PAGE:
The volunteers’ bodies respond to this regime as though they are in space and, as with their astronaut counterparts, researchers can observe a sample of otherwise healthy individuals as their bodies adapt to new conditions.

Working closely with the UK Space Agency, the Biotechnology and Biological Sciences Research Council (BBSRC) has recently committed up to £3M to support UK teams using ESA bed rest facilities for research on ageing – a great example of public bodies working together and using novel approaches to address an issue that affects the whole of society.

So, that’s one example of an area where spaceflight can deliver profound benefits, beyond the novelty of floating around playing guitar. Perhaps I’ll post other examples in future – it’s just hard to choose as this research is impacting on an almost absurd range of subjects including new materials, microbiology, astrobiology, plant biology, astrochemistry, quantum physics, fluid physics, psychology, telemedicine, pharmaceutics…and so on.

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  1. Comment by Sky posted on

    "The UK government has taken a very hard-headed approach to funding space programmes: only areas with proven social and economic benefits are funded." - that's why UK was pushed from being one of the global leaders in space exploration to being third if not fourth grade player.

    • Replies to Sky>

      Comment by Andrew Kuh posted on

      As ever it depends on definitions. I'm not sure of your grading system, but the UK is still an internationally significant player in space exploration.
      Are we 'one of the global leaders' in terms of our total technological capability to explore space? No. But being merely a 'global leader' as a goal in and of itself might be rather vainglorious, as I suggest in the post.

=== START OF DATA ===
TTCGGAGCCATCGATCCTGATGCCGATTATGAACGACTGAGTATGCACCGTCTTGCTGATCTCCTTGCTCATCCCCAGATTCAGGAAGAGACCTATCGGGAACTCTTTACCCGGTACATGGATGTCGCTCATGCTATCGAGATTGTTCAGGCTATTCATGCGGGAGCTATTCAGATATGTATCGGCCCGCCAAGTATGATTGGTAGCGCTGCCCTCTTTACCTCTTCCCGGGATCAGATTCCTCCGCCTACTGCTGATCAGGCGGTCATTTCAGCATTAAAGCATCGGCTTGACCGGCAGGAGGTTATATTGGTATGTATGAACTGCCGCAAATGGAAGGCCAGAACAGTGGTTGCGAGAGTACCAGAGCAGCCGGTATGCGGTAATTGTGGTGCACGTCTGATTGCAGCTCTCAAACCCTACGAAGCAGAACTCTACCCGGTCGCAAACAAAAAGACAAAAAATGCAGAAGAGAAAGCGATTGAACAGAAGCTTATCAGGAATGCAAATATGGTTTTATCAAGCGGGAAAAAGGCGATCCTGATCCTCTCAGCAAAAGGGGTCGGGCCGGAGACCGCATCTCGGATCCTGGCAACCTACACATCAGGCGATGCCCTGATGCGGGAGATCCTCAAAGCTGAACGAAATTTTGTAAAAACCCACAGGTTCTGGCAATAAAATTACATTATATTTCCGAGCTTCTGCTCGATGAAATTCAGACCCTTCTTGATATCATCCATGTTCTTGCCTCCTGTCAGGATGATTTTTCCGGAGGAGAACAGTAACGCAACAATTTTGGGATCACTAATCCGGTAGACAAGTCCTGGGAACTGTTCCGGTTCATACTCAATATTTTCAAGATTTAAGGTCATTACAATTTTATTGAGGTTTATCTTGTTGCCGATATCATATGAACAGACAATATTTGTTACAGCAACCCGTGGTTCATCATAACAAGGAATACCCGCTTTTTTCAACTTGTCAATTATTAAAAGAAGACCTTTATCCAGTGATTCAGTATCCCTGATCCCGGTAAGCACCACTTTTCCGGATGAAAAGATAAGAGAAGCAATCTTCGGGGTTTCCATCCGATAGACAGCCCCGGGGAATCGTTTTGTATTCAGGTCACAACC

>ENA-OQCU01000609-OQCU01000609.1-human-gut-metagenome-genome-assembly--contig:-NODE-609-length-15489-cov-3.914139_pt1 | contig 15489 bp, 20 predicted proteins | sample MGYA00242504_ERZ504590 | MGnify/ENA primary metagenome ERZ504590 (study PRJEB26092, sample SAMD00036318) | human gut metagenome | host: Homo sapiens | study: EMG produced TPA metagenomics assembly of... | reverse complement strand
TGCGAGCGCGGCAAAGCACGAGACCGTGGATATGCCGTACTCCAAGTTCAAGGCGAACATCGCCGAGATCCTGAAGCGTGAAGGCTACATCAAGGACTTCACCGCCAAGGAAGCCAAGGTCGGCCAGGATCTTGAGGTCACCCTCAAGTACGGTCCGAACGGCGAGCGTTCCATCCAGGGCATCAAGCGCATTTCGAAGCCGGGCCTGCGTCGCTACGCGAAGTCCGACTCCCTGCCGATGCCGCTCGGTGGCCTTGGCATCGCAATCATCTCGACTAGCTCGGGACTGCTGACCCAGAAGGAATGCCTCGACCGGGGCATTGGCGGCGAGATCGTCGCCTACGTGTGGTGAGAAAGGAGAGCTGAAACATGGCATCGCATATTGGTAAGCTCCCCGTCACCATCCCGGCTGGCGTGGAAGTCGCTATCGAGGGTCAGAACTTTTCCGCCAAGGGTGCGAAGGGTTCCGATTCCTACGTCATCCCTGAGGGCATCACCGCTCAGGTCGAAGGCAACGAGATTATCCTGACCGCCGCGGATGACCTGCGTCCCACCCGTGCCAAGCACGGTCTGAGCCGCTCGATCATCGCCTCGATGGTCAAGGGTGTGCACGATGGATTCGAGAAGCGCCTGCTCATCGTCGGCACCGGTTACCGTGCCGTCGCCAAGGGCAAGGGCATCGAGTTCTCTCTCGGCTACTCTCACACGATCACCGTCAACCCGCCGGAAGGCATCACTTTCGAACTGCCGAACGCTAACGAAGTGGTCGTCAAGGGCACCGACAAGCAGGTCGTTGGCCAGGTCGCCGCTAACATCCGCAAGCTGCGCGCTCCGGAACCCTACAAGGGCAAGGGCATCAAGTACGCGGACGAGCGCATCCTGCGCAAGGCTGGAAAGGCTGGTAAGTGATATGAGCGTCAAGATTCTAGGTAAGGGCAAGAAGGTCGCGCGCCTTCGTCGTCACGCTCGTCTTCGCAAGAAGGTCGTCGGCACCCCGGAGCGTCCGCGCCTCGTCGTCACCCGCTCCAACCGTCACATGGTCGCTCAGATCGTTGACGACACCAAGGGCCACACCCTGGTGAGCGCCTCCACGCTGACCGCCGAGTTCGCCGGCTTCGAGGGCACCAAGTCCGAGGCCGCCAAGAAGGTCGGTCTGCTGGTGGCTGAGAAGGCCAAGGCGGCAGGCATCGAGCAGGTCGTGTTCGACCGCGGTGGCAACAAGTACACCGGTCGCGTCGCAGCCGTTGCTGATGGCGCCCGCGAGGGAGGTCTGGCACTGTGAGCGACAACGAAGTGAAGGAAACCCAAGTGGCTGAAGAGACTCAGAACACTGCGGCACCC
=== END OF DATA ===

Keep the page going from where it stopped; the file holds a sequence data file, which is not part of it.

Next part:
Are we a global leader in terms of investing wisely and making maximum benefit of our investments? I would argue that yes, we certainly are, and this is what the UK has done well: using space to benefit everybody, not merely as a flag-waving demonstration of our national prowess (though I do remain rightly proud of our continued national achievements!)
      Also, it is worth pointing out that the space sector in the UK is growing and our global position is strengthening as a result. For a more detailed analysis see for our lateast 'size and health' report.

  2. Comment by MR ROY BATCHELOR posted on

    why is it, that space related concerns are only for students; people that work in the space industry
    and school children, but not to the general public where the interest on this level is emence.
    There should be volenter programs, basic educational space related topics open to the public regardless of age or walk of life. If this can be achieved then this would be a great help to the space industry aswell as to the public in general. With these two idea's combined We can truly go foward as a space race nation.

    • Replies to MR ROY BATCHELOR>

      Comment by Andrew Kuh posted on

      I believe 'space related concerns' are relevant to everybody's life, directly or indirectly - and I hope we at the Agency reflect this through our range of activities, engaging not only with the sectors you mention but the breadth of society.
      As it happens, the concept of space agencies re-conceptualising space beyond science/technology/education sectors will be the subject of a future blogpost ...

  3. Comment by malcolm posted on

    Can someone help me out please? I'm looking to get into the space agency, I'm a capable, competent person and a natural leader, our future is in space and I want to be a part of it. But its not something you bring up in the jobcentre and I don't know who to ask. Any help would be gratefully received, many thanks. Mal

    • Replies to malcolm>

      Comment by Steven Watson posted on

      Hi Malcolm, our recruitment is held through the Civil Service recruitment website. Any vacancies that do arise are usually promoted through our social media channels, therefore it is worth subscribing to them.